Mark Brinda, David Mortlock and James Dixon of Bain and Company write in this article about how forward looking tech firms are moving to a customer-centric approach to delivering new products and services called Offering Management (OM).
The line between products and services is blurring. Is it a product? Is it a service? Or is it both?
Perhaps it’s simpler to call everything an offering.
The basic principles of creating a new offer, however, are simple.
We design an offer, work out how to deliver it to customers and then get feedback and respond, improving the design of the product.
Traditionally, organisations worked out what they could do well, packaged that up into a product or service, and marketed that to customers.
This requires a combination of systems, processes and training – a number of individual pieces that need to be brought together.
All too often, however, we end up with a collection of pieces that don’t actually deliver an experience that the customer values.
The problem with this approach is that it starts with thinking about what we do first and of customers only later on in the process.
Offering Management tries to change that.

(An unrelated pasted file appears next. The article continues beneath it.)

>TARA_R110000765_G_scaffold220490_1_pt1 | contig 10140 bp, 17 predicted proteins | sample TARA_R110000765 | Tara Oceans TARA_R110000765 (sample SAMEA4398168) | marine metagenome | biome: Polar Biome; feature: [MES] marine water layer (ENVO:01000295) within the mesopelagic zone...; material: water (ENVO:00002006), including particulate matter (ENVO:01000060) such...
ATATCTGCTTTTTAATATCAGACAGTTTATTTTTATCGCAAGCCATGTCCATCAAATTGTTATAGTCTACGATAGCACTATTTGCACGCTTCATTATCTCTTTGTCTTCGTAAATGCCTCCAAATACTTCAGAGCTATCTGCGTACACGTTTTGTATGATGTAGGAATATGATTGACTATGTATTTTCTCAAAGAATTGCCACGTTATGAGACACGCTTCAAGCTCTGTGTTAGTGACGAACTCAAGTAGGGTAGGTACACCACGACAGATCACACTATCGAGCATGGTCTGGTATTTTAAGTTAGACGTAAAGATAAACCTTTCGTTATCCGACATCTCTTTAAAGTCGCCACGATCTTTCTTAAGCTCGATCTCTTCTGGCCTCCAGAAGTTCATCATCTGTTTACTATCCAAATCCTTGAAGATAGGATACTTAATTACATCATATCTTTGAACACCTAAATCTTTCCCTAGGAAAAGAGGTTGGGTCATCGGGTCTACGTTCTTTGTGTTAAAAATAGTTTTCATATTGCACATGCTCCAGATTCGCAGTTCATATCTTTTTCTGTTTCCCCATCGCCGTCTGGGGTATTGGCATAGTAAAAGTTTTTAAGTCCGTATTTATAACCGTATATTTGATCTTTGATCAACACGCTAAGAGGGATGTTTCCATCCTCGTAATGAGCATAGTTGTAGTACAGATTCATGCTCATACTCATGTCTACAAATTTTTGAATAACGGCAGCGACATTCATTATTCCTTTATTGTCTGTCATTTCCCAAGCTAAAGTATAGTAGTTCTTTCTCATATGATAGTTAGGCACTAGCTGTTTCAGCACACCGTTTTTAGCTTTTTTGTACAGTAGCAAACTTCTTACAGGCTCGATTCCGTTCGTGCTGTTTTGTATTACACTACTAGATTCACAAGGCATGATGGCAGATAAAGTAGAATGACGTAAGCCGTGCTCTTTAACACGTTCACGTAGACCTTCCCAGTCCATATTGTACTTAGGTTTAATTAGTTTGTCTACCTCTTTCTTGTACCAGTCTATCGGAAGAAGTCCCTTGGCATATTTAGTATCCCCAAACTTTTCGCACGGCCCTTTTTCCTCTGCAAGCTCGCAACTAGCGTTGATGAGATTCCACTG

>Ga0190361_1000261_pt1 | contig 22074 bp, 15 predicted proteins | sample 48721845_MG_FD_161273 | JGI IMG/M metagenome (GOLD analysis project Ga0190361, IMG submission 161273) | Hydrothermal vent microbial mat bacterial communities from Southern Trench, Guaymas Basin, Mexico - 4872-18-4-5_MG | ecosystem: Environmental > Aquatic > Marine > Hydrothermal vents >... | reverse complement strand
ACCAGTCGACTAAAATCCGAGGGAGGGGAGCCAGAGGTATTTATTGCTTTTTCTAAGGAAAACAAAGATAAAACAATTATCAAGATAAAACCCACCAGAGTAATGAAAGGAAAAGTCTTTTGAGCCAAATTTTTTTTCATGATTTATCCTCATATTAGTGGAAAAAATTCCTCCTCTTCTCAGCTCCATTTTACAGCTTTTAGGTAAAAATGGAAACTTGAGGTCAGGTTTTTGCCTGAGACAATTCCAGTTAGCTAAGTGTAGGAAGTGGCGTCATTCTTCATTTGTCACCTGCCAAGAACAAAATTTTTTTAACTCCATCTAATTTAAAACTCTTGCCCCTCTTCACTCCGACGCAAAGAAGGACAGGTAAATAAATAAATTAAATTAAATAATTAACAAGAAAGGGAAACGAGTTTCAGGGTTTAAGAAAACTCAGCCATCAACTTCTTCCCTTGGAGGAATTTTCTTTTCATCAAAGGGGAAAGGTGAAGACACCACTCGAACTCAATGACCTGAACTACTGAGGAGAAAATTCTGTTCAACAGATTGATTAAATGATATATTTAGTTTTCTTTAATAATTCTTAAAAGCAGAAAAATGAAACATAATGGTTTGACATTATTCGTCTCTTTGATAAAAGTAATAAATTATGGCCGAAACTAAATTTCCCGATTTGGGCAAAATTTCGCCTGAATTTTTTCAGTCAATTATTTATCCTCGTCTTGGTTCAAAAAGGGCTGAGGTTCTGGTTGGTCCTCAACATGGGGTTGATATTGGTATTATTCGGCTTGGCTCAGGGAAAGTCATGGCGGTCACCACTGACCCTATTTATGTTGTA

It keeps the same Design-Deliver-Respond development cycle, but asks product managers to engage with users much earlier in the process.
Rather than first making something and then asking whether a user likes it, this process suggests that we talk to users, find out their needs and then design the offer around meeting those needs.
It seems obvious, really, but many organisations just don’t do this.
They stick with the mousetrap fallacy – build a better mousetrap and the world will beat a path to their door.
The Bain study shows that organisations that manage their offerings well outperform their peers on a range of measures.
Organisations like IBM are establishing new roles and practices to create Offering Managers – individuals with responsibility to drive not just design but the entire customer experience cycle, from managing how the offer is going to be delivered and collecting and pushing for revised designs based on feedback.
The acid test for a new offer, according to the authors of the study, is whether we are gaining market share.
If we have successfully designed an offering around customer needs, we’ll see it in the numbers signing up for it.